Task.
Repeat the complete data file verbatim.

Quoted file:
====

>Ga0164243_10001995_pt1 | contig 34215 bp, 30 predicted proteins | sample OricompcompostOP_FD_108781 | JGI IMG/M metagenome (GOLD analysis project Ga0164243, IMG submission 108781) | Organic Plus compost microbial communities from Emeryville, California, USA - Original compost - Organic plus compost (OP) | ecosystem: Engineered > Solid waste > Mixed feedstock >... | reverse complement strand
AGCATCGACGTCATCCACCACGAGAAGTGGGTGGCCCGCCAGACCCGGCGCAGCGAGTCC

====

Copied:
>Ga0164243_10001995_pt1 | contig 34215 bp, 30 predicted proteins | sample OricompcompostOP_FD_108781 | JGI IMG/M metagenome (GOLD analysis project Ga0164243, IMG submission 108781) | Organic Plus compost microbial communities from Emeryville, California, USA - Original compost - Organic plus compost (OP) | ecosystem: Engineered > Solid waste > Mixed feedstock >... | reverse complement strand
AGCATCGACGTCATCCACCACGAGAAGTGGGTGGCCCGCCAGACCCGGCGCAGCGAGTCC